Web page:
The Journal of San Diego History
Fall 1990, Volume 36, Number 4
Richard W. Crawford, Editor

Book Review

Southern California’s Best Ghost Towns.

By Philip Varney. Norman: University of Oklahoma Press, 1990. Bibliography. Illustrations. Index. 137 pages. $24.95.

Reviewed by Ronald J. Quinn, Lecturer in the Department of History, San Diego State University, and State Historian, Frontera District.

San Diego traveling enthusiasts will welcome Southern California’s Best Ghost Towns because it gives serious attention to often overlooked local prizes such as Hedges, Picacho, and the Vallecito State Station. But the book is actually quite a comprehensive overview of ghost towns from Inyo to Imperial counties.

The author cautions readers not to automatically equate ghost towns with abandoned mining communities. Varney’s work includes a socialist colony, numerous railroad towns, and workers’ camps of all kinds. In fact, one of the most fascinating parts of the guide is a moving discussion of the World War II relocation camp at Manzanar. All sites are examined in a detailed fashion.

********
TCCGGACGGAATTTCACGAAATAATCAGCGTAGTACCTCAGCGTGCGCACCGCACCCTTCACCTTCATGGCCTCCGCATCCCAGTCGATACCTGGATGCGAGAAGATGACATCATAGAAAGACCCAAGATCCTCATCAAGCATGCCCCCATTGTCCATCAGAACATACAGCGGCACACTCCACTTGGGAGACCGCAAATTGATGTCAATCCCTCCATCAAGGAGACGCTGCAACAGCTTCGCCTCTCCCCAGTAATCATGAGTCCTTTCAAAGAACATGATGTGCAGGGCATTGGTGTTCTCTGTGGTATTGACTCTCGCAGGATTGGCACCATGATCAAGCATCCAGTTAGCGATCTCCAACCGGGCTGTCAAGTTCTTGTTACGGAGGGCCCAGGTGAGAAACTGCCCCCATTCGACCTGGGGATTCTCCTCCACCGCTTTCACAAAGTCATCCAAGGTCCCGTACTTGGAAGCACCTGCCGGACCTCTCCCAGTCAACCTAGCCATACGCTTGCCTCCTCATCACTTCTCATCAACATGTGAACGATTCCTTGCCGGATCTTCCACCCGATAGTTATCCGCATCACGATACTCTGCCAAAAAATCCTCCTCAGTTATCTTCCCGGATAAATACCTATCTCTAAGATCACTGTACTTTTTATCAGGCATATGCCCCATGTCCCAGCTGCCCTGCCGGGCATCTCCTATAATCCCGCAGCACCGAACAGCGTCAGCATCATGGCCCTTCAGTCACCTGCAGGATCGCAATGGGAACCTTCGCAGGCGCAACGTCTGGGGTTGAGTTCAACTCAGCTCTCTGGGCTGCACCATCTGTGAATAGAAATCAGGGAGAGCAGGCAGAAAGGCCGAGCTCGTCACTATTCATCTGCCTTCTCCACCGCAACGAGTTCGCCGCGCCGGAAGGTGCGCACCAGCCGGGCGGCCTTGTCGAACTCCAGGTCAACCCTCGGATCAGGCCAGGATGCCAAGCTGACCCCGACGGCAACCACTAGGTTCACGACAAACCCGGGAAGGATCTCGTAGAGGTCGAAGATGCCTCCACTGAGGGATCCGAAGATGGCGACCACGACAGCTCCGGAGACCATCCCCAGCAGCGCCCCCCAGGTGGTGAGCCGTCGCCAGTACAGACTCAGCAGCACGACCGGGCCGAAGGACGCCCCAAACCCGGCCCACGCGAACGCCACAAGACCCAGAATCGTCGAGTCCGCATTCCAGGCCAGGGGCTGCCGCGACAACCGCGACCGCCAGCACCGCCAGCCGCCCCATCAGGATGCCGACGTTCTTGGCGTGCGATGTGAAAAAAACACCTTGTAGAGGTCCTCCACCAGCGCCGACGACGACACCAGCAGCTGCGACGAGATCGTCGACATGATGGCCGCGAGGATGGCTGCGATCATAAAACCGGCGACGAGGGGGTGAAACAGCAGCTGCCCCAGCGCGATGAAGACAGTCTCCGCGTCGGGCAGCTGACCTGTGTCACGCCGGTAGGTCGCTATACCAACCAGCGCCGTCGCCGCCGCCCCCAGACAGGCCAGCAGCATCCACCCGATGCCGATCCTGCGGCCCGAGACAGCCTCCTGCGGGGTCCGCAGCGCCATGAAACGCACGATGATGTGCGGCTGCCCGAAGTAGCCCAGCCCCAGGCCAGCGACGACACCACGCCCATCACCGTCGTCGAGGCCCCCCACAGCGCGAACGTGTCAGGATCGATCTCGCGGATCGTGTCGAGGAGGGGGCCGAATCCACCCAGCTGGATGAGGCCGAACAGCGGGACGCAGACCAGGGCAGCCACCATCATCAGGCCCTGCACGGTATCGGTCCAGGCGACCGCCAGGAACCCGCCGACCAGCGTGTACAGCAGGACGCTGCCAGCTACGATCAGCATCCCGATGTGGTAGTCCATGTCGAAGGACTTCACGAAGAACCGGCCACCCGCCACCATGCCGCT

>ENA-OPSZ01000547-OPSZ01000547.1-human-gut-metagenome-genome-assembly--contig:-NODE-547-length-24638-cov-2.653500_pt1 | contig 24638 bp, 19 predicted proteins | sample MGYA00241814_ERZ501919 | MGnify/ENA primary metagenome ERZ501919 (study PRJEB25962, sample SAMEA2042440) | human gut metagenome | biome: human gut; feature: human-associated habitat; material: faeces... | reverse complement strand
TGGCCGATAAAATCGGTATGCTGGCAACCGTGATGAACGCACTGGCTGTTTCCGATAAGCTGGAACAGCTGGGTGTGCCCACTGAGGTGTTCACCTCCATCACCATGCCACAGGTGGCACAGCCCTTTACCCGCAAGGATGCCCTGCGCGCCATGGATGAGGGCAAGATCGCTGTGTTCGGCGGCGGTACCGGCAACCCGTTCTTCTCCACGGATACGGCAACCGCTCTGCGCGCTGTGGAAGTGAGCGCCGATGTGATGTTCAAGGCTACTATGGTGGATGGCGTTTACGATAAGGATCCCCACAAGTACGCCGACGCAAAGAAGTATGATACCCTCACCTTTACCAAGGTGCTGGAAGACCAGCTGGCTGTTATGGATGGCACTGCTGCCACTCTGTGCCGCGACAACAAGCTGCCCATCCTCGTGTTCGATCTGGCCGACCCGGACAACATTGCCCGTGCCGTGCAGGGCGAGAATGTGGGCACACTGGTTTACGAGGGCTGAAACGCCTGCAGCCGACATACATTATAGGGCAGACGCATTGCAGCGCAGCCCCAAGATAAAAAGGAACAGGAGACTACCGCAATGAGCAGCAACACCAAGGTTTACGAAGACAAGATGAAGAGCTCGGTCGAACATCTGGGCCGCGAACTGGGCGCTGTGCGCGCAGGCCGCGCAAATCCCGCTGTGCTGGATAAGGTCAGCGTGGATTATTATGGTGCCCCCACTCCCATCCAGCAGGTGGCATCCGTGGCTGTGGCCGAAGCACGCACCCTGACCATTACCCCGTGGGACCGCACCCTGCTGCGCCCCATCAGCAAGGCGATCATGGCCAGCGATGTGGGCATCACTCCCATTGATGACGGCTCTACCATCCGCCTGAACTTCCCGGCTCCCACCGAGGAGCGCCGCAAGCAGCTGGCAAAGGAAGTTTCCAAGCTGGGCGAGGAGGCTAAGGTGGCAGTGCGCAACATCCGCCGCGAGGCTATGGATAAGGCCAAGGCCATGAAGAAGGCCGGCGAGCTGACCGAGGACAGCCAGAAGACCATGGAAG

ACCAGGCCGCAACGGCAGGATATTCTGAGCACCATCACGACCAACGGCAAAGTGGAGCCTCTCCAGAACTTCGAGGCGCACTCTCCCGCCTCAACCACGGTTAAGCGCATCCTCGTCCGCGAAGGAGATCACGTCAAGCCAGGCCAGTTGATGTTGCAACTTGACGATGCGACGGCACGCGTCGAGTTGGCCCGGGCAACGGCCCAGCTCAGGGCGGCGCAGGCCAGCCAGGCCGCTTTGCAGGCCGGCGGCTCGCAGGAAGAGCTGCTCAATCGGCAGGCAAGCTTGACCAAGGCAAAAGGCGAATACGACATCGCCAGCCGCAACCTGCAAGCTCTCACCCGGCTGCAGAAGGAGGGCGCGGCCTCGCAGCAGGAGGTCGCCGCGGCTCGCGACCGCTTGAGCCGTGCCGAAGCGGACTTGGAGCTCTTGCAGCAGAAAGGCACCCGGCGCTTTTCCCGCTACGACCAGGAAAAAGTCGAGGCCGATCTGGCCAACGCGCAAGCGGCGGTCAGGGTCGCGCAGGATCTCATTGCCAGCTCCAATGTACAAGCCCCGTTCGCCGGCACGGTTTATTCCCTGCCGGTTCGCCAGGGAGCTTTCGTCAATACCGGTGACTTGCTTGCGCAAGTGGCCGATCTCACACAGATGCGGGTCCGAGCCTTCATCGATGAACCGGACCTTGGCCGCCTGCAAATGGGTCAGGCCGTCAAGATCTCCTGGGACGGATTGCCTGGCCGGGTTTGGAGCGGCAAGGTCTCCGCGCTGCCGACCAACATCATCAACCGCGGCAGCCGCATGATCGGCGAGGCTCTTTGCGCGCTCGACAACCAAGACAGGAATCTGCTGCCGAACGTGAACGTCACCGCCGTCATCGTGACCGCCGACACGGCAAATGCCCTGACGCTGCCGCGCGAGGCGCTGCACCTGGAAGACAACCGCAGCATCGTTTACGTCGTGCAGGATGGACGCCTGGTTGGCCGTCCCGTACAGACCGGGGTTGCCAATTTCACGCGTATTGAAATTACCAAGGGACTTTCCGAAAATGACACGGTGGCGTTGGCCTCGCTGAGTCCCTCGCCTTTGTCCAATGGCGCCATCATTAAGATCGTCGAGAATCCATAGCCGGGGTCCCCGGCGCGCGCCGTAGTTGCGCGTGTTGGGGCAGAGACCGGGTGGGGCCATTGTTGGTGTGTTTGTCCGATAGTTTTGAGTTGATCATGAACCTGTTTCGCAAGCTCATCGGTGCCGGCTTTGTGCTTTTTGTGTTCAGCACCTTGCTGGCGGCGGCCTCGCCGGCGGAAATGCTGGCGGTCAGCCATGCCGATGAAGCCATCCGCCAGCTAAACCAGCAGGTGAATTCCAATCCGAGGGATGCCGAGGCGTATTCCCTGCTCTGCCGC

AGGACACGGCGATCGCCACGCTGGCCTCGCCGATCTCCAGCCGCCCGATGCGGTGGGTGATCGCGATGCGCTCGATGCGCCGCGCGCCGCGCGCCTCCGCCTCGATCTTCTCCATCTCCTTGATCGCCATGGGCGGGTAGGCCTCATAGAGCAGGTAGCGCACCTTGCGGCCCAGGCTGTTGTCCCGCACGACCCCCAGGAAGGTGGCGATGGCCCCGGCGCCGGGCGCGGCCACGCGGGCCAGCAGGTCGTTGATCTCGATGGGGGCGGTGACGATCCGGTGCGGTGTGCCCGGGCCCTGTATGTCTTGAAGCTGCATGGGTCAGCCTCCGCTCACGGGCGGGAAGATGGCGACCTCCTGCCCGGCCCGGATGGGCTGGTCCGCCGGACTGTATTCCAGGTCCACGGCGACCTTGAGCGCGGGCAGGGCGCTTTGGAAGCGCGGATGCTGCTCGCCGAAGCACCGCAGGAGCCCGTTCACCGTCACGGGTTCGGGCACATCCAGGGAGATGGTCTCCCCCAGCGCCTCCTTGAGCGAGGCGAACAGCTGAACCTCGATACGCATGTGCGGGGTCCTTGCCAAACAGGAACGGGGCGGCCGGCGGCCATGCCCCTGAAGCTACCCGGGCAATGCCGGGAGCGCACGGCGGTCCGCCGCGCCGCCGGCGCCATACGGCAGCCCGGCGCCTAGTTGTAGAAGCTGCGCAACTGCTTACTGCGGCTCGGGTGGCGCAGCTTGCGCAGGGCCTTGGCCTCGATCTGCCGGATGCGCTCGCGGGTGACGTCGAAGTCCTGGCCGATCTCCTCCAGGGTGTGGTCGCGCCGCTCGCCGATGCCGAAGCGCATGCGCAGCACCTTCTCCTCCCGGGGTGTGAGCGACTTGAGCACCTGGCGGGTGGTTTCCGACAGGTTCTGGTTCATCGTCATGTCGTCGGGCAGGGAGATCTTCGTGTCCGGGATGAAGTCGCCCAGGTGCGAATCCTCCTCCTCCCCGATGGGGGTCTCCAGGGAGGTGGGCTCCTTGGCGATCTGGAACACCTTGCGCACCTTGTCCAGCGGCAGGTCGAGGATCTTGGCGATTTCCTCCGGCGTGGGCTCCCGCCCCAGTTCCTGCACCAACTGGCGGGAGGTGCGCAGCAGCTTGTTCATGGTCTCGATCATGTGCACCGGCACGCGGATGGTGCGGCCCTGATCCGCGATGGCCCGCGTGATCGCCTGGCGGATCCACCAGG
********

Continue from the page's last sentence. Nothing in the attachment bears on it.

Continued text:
Each area description concludes with a useful capsule summary that lists the characteristics of each site, along with specific trip suggestions that always include a discussion of road conditions. And the appendix material is as valuable as the text itself. It offers a lucid discussion on how to read a topographic map as well as a helpful glossary of mining technology.

Although the complete treatment of area ghost towns shows that the author has read about and traveled the terrain with enthusiasm and energy, the emphasis of this book is on the practical: it spells out the do’s and don’ts for walking and driving, lists items for a survival kit, and makes useful suggestions for those who would bike to the sites.

There is much here for the seasoned traveler as well as those who have wanted to visit some of these sites, but were not certain how to do it. There is no excuse now. All the required information is here complete with maps and a bibliography that will encourage anyone to explore these abandoned communities that once played a pivotal role in the history of southern California.

Buy this book from
You get Amazon’s low price and the
San Diego Historical Society
gets credit when you buy through this link.